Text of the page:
If you enjoy dungeon crawlers then Karak from authors Petr Miksa and Roman Hladik, distributed by Thames and Kosmos is the game for you! Though created for kids, Karak is fun for players of all ages and each game is truly unique because the players themselves create the dungeon each time. With six different heros to choose from, players get to do something differento9 each time that they play.
What’s in the Karak box?
Karak comes with 80 dungeon tiles one of which has a dragon face, 6 hero figures with stands, 6 hero cards, 5 inventory sheets, 25 HP tokens, 1 bag to hold the 73 monster and 10 treasure chest tokens during play, 2 dice, and 1 curse token. As expected from a Thames and Kosmos produced game, everything is really well done.
There was a slight residue to the square pieces that hold the various contents to be pushed out by the player before the first game, but it’s likely from the laser cutter so I just wiped everything down!
In the box itself, there is the usual insert to hold the different pieces and I found this to be one of the most useful inserts in a long time! The dungeon pieces fit super nicely and the provided bags hold the remaining pieces just fine.
I stuck the hero figures onto their stands in one of the empty slots and this way I don’t have to do much to reset for new games! As someone who really hates setting up convoluted board games, this is a plus. The art itself is also so fun and the heroes actually have personalities even though all you get is the hero cards and the descriptions in the rulebook. (This way if you want to truly RPG there’s something to go off.)
How’s It Play?
Gameplay in Karak works like most dungeon crawlers. Likely named after Al-Karak, a castle in Jordan, the game is set in Karak the dragon’s castle, or its dungeon anyways.
Rising over a desolate wasteland, the castle dungeon holds rats, skeleton kings, warriors, and turnkeys, a giant spider, the fallen (souls of previous adventurers), mummys, and of course the dragon! Though there is a chance to loot daggers, swords, and axes, find magic flames or a portal of healing, and to find keys for treasure chests during the adventure.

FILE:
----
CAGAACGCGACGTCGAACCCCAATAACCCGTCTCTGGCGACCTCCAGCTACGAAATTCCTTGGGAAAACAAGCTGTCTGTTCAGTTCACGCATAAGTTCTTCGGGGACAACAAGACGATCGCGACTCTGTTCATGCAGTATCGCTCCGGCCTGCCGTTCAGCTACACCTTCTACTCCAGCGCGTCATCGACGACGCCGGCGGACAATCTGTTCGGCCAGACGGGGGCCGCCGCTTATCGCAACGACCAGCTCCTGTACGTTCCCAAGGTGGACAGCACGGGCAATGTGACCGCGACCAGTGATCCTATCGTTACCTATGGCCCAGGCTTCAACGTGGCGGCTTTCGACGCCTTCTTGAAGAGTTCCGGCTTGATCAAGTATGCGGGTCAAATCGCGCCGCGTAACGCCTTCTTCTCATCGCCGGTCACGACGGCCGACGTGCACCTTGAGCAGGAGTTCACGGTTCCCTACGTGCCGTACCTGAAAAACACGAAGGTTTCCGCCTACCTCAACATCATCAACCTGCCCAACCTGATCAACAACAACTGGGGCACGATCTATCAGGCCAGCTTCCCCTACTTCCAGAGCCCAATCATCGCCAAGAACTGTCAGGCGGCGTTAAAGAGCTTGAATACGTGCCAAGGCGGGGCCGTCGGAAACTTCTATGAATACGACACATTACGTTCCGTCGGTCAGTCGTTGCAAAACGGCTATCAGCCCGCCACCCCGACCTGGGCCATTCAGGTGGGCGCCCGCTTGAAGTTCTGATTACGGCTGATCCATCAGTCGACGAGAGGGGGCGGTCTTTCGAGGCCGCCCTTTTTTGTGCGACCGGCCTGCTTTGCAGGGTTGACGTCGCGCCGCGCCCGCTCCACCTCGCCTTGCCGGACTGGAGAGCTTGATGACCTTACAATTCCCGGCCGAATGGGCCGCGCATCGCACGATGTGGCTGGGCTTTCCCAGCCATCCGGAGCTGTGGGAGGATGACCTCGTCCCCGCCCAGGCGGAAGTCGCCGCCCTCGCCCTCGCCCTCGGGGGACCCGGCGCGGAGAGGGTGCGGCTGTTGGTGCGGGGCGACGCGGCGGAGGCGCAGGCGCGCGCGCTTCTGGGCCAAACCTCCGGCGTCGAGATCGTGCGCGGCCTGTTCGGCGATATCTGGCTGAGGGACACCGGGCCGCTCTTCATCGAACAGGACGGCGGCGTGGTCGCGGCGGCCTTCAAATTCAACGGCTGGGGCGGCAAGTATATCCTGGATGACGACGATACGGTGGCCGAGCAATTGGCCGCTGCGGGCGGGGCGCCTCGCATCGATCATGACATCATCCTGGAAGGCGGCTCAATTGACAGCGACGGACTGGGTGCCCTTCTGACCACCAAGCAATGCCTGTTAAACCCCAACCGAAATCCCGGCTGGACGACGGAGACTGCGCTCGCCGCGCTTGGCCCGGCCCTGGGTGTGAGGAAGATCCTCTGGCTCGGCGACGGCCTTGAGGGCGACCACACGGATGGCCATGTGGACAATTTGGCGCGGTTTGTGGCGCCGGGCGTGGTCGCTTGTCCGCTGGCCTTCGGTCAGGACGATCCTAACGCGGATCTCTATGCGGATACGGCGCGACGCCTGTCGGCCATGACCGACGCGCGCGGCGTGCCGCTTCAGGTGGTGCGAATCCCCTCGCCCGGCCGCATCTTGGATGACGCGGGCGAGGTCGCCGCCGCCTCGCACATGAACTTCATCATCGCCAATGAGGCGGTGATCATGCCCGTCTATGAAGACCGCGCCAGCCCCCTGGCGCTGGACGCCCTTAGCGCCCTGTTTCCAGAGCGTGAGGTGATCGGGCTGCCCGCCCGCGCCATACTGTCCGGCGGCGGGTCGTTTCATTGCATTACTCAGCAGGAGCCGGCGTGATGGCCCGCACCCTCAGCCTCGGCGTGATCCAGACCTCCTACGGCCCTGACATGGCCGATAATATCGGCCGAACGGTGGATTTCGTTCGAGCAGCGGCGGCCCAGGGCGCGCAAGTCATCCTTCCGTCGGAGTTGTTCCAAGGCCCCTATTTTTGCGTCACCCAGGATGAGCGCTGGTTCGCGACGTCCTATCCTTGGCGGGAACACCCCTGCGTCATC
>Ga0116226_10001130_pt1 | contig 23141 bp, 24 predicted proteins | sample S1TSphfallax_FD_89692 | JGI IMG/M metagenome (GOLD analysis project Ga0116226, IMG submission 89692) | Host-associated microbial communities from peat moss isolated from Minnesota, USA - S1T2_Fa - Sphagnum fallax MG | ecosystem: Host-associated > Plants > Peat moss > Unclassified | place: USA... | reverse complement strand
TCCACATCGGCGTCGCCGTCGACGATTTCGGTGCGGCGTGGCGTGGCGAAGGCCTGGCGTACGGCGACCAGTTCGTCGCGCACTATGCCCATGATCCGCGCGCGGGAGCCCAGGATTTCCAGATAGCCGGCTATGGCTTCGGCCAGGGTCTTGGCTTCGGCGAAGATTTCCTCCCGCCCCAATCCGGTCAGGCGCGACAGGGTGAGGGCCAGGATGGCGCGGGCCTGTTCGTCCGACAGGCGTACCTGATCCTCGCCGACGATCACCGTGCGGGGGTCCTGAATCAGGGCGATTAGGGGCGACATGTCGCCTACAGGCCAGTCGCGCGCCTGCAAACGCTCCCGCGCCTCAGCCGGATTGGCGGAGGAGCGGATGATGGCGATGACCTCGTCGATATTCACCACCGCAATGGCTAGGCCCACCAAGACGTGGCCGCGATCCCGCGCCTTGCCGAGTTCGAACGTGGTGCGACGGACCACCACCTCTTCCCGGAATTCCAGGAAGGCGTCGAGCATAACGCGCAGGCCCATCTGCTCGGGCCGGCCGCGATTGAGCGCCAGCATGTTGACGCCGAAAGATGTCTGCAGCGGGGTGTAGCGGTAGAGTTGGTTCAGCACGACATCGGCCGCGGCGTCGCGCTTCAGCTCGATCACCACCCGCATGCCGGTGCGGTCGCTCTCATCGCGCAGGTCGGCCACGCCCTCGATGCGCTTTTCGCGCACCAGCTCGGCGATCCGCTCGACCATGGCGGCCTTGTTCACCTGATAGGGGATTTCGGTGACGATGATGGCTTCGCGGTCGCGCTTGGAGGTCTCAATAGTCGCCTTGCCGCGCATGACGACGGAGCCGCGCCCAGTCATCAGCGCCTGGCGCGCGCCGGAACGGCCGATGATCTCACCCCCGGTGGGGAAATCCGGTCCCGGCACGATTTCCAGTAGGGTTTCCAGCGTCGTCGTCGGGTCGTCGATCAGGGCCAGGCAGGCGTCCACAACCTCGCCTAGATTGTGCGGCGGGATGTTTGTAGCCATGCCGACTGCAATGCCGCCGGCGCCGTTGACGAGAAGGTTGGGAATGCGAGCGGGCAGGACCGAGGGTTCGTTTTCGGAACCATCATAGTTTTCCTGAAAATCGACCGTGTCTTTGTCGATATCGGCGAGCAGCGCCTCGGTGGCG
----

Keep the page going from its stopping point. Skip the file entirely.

Each hero also has two skills and actual lore described in the rulebook. For example, Taia, the oracle has foresight and can gains 1 strength to her roll if she fights an enemy directly after the first move of her four moves per turn. She can also pull two tokens from the bag of monsters and treasures, deciding which to play, and which to return to the bag.
Growing up in the shadow of the castle, she felt a poison spreading throughout the land of her ancestors, all because of the dragon beneath the castle. From a young age, she was able to see glimpses of the future, but over the years she was able to use that ability to her advantage.
Players can also become cursed if a player defeats a mummy and that player chooses who to curse. The cursed hero cannot use their skill but can still play through the game. If the player finishes their turn on a tile with the healing fountain, their curse is removed, and they have their HP resstored.
Once the game ends after the dragon has been slayed, the player with the most treasure wins!
Honestly, I’m not sure why you can’t just have six players with the added pieces necessary to play for the six heroes, and if you do have a sixth player, you can just make five heart tokens.
Though the information about each character is short, it adds depth to what would otherwise be a simple dungeon crawler and lets kids (and their parents) get in mindset of each character.
Small touches also make a huge impact in this game like the inventory sheets where players place their hero card, HP, and items picked up during the seige of the castle. It’s a simple thing, but the sheets themselves are great quality and even have markers for the two weapons a hero can carry at once and other items, evoking an inventory.
Karak was a lot of fun and since I love the idea of role playing, but am terrible at it, it was the perfect bridge between something simple that a newbie can play and a hardcore TTRPG player will still enjoy.
You can pick up Karak at Thames and Kosmos, your FLGS, or Amazon for $39.95!
Images and review copy courtesy of Thames and Kosmos
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